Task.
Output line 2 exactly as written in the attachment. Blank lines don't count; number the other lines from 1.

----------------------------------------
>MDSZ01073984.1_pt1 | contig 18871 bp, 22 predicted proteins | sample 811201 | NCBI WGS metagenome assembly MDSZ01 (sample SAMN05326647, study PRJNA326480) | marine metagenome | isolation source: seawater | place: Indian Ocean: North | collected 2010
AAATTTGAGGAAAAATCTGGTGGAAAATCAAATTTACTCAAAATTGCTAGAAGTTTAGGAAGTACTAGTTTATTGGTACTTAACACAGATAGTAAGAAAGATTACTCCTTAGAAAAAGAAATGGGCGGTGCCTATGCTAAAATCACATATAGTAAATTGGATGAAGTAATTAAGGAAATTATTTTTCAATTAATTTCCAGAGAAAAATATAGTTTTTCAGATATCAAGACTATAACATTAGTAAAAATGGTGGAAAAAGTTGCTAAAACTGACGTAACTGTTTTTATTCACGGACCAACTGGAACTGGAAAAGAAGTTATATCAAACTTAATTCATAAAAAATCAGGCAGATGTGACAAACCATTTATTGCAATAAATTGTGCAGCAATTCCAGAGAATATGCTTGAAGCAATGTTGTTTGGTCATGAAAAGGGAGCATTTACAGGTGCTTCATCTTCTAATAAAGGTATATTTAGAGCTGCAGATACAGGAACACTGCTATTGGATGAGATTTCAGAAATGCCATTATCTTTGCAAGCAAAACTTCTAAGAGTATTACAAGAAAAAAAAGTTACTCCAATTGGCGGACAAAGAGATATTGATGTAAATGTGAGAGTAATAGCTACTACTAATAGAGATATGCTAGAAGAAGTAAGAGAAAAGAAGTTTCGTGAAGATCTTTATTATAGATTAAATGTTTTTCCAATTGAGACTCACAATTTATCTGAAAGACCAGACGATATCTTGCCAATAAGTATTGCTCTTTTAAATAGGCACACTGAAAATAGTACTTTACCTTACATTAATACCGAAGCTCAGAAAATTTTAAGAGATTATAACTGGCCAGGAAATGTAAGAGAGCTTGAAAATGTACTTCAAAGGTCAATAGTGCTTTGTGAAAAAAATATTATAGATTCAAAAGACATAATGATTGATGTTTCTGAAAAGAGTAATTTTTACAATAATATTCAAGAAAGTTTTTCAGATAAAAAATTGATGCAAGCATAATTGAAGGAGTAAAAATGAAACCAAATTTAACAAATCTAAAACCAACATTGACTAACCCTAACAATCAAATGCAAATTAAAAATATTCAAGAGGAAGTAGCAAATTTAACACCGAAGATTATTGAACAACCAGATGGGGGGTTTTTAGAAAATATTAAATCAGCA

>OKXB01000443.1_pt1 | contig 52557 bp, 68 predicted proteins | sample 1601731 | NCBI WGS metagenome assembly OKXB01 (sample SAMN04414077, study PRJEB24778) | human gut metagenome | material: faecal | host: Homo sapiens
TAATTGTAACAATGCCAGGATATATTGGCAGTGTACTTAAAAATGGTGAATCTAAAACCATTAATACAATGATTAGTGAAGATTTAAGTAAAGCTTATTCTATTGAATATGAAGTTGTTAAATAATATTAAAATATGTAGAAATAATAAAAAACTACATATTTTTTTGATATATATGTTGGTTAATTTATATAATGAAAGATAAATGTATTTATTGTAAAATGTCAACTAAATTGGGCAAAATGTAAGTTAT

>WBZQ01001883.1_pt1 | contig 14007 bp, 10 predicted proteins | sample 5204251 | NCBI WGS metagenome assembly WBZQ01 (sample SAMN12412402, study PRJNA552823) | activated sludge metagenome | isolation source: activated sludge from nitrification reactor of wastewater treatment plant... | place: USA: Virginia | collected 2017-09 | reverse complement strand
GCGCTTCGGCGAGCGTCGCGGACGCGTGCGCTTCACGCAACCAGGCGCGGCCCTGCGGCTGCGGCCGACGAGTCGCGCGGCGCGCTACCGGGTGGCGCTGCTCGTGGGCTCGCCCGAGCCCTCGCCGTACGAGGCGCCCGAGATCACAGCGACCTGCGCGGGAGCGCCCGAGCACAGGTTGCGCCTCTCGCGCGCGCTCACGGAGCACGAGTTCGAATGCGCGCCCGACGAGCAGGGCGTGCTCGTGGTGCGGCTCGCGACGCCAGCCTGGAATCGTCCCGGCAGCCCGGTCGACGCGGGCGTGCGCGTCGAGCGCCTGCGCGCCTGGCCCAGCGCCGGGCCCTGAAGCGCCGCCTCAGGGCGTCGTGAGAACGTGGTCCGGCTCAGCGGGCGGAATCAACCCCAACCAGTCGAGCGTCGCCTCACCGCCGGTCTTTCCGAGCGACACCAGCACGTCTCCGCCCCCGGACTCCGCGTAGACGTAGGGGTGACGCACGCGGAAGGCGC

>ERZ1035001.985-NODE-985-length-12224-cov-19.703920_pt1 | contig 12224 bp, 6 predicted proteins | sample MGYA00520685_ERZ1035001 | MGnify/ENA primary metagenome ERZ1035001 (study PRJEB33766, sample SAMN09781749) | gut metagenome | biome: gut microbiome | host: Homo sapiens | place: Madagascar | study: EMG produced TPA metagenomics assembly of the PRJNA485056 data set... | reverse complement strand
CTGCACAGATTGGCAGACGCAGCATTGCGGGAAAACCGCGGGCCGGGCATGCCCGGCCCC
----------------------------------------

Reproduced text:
AAATTTGAGGAAAAATCTGGTGGAAAATCAAATTTACTCAAAATTGCTAGAAGTTTAGGAAGTACTAGTTTATTGGTACTTAACACAGATAGTAAGAAAGATTACTCCTTAGAAAAAGAAATGGGCGGTGCCTATGCTAAAATCACATATAGTAAATTGGATGAAGTAATTAAGGAAATTATTTTTCAATTAATTTCCAGAGAAAAATATAGTTTTTCAGATATCAAGACTATAACATTAGTAAAAATGGTGGAAAAAGTTGCTAAAACTGACGTAACTGTTTTTATTCACGGACCAACTGGAACTGGAAAAGAAGTTATATCAAACTTAATTCATAAAAAATCAGGCAGATGTGACAAACCATTTATTGCAATAAATTGTGCAGCAATTCCAGAGAATATGCTTGAAGCAATGTTGTTTGGTCATGAAAAGGGAGCATTTACAGGTGCTTCATCTTCTAATAAAGGTATATTTAGAGCTGCAGATACAGGAACACTGCTATTGGATGAGATTTCAGAAATGCCATTATCTTTGCAAGCAAAACTTCTAAGAGTATTACAAGAAAAAAAAGTTACTCCAATTGGCGGACAAAGAGATATTGATGTAAATGTGAGAGTAATAGCTACTACTAATAGAGATATGCTAGAAGAAGTAAGAGAAAAGAAGTTTCGTGAAGATCTTTATTATAGATTAAATGTTTTTCCAATTGAGACTCACAATTTATCTGAAAGACCAGACGATATCTTGCCAATAAGTATTGCTCTTTTAAATAGGCACACTGAAAATAGTACTTTACCTTACATTAATACCGAAGCTCAGAAAATTTTAAGAGATTATAACTGGCCAGGAAATGTAAGAGAGCTTGAAAATGTACTTCAAAGGTCAATAGTGCTTTGTGAAAAAAATATTATAGATTCAAAAGACATAATGATTGATGTTTCTGAAAAGAGTAATTTTTACAATAATATTCAAGAAAGTTTTTCAGATAAAAAATTGATGCAAGCATAATTGAAGGAGTAAAAATGAAACCAAATTTAACAAATCTAAAACCAACATTGACTAACCCTAACAATCAAATGCAAATTAAAAATATTCAAGAGGAAGTAGCAAATTTAACACCGAAGATTATTGAACAACCAGATGGGGGGTTTTTAGAAAATATTAAATCAGCA